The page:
The Welsh government is proposing to introduce mandatory calorie labelling in restaurants, cafes and pubs.
It outlined its plans in the consultation documentHealthy Food Environment as part of a 10-year strategy to prevent and reduce obesity across Wales.
The consultation said that food eaten outside of the home makes up 20% to 25% of adult calorie intake and that eating out frequently, including buying takeaway meals, contributes to an overconsumption of calories.
"A further issue with restaurant and takeaway food is that customers tend to underestimate the number of calories in large portions and calorie dense meals," the document said.
"Portions of food or drink eaten out or as takeaway meals typically contain twice as many calories as their equivalent bought in a shop."
Wales is said to have experienced a 48% rise in fast food outlets from 2010 to 2018, ahead of the UK average increase of 34%, followed by coffee shops and restaurants which each have around 13% of the market.
The plan is to focus on calorie labelling at point of choice, without including additional information on nutrients. Online sales of restaurant food would also have to display details of calorie content.
The document also outlined plans to restrict the service of soft sugary drinks by preventing free refills and reducing the size of drinks.
A report by the Scientific Advisory Committee on Nutrition in 2015 found that consuming sugary drinks led to unhealthy weight gain in children and young people and was linked with a greater risk of tooth decay, with 28% of children suffering from tooth decay by the time they turn five.
It is proposed that calorie labelling and restrictions on the sale of sugary drinks would be introduced to all size of restaurants, cafes, takeaways and other caterers in Wales, as well as workplaces, hospitals (excluding in-patient food), prisons, supermarket cafes, train and bus station cafes, but not in schools, colleges and entertainment venues.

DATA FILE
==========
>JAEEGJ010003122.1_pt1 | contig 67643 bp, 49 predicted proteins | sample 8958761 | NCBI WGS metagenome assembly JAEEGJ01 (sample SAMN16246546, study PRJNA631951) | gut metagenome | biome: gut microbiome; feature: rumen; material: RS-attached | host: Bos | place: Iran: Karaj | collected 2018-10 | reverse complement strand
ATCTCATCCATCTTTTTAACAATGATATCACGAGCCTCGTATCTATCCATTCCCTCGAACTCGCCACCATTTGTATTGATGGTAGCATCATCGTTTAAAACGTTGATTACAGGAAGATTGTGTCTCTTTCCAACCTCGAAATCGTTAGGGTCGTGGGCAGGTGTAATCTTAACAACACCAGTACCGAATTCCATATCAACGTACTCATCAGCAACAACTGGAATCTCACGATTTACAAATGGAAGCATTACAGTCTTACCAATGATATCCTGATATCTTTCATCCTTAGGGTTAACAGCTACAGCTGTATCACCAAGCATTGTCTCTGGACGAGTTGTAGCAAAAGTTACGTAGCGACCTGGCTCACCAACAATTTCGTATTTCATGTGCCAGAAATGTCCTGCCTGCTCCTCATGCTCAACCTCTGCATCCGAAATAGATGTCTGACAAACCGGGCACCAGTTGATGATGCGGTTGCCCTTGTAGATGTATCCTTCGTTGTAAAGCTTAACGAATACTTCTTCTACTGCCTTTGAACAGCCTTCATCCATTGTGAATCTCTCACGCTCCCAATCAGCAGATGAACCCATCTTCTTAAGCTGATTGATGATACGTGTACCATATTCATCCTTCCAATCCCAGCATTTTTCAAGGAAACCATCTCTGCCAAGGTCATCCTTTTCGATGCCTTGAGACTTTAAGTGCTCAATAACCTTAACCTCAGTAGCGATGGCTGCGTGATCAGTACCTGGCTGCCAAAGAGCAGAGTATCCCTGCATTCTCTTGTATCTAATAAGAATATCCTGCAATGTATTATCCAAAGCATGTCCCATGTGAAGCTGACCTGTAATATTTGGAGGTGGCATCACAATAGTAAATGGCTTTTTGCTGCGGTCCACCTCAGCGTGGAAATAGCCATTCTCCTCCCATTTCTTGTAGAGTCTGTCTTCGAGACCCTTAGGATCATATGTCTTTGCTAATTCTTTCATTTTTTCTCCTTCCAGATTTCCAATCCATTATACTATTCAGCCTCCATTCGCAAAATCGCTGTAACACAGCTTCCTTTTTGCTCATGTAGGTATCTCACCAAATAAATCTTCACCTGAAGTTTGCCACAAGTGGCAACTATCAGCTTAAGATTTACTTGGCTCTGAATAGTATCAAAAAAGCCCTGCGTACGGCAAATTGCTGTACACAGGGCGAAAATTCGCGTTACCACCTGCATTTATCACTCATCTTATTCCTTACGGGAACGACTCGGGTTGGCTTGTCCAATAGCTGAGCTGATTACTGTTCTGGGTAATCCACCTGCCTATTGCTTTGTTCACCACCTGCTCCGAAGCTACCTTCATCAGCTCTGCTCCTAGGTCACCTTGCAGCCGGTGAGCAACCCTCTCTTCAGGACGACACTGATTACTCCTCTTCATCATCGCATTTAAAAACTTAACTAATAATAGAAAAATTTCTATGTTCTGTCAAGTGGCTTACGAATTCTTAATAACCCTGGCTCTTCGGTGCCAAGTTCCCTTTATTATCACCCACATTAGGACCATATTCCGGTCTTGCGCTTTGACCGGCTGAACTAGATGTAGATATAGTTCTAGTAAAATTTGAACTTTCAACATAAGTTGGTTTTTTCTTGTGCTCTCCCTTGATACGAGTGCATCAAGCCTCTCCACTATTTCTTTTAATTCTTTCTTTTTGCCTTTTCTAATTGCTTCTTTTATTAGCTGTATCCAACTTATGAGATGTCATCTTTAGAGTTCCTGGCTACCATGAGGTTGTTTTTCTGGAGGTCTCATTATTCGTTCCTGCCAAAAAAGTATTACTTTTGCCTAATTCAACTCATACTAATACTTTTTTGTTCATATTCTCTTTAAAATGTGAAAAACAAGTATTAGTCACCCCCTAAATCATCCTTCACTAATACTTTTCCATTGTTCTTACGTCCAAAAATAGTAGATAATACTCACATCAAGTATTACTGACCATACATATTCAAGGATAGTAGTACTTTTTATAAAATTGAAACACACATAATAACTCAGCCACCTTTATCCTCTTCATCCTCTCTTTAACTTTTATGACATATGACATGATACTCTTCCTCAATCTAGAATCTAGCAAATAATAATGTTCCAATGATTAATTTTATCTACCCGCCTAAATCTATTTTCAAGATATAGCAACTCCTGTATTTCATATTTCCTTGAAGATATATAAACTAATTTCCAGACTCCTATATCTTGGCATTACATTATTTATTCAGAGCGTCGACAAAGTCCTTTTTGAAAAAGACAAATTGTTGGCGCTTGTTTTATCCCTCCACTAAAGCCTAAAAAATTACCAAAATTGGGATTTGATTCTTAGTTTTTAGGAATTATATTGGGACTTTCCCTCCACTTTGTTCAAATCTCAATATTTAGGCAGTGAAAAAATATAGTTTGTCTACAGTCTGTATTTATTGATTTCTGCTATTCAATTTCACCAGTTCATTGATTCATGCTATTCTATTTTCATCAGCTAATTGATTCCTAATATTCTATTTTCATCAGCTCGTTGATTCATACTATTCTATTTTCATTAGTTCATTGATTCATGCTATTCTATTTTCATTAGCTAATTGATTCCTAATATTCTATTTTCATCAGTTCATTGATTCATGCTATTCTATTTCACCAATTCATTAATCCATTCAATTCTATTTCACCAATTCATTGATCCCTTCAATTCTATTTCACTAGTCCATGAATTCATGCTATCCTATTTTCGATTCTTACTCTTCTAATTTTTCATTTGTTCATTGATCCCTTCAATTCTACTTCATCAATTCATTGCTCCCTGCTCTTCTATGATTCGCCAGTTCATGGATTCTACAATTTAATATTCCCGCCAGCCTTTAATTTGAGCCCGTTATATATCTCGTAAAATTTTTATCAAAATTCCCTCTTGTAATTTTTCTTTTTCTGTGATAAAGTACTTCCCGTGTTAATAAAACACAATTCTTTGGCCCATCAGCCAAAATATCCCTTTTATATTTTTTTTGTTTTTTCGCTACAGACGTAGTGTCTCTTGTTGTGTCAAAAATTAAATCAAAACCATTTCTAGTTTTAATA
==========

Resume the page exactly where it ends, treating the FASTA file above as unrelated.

"We are not proposing an exemption for small or medium businesses given the proportion of the market these make up in Wales," said the document. Over 75% of the 8,500 food catering business units in Wales in 2019 had less than 10 employees.
Calorie labelling in hospitality business in England with more than 250 employees became compulsory on 6 April, while Scotland is currently in the middle of a consultation process to add the number of calories to menus in cafes, restaurants and takeaways.
David Chapman, executive director for UKHospitality, Wales, urged hospitality businesses to engage in the consultations.
"Following the recent introduction of calorie labelling in England, and ongoing consultation in Scotland, it is important that the Welsh Government hears views from businesses on the impact such a scheme will have on them and their customers.
"Initial experience from England suggests that some unintended consequences have arisen, for example people with eating disorders becoming uncomfortable visiting hospitality premises, and waste caused from constantly evolving menus – and learnings should be taken from this.
"Our businesses are still very fragile as they strive to rebuild after the pandemic - they need time to recover, and if a scheme is introduced it must be consistent across the whole of the UK to prevent further burdens and costs on the sector".
The Welsh consultation, which runs until 1 September, has invited members of the public, industry and key stakeholders to contribute to the debate. A consultation response will be published in autumn 2022.
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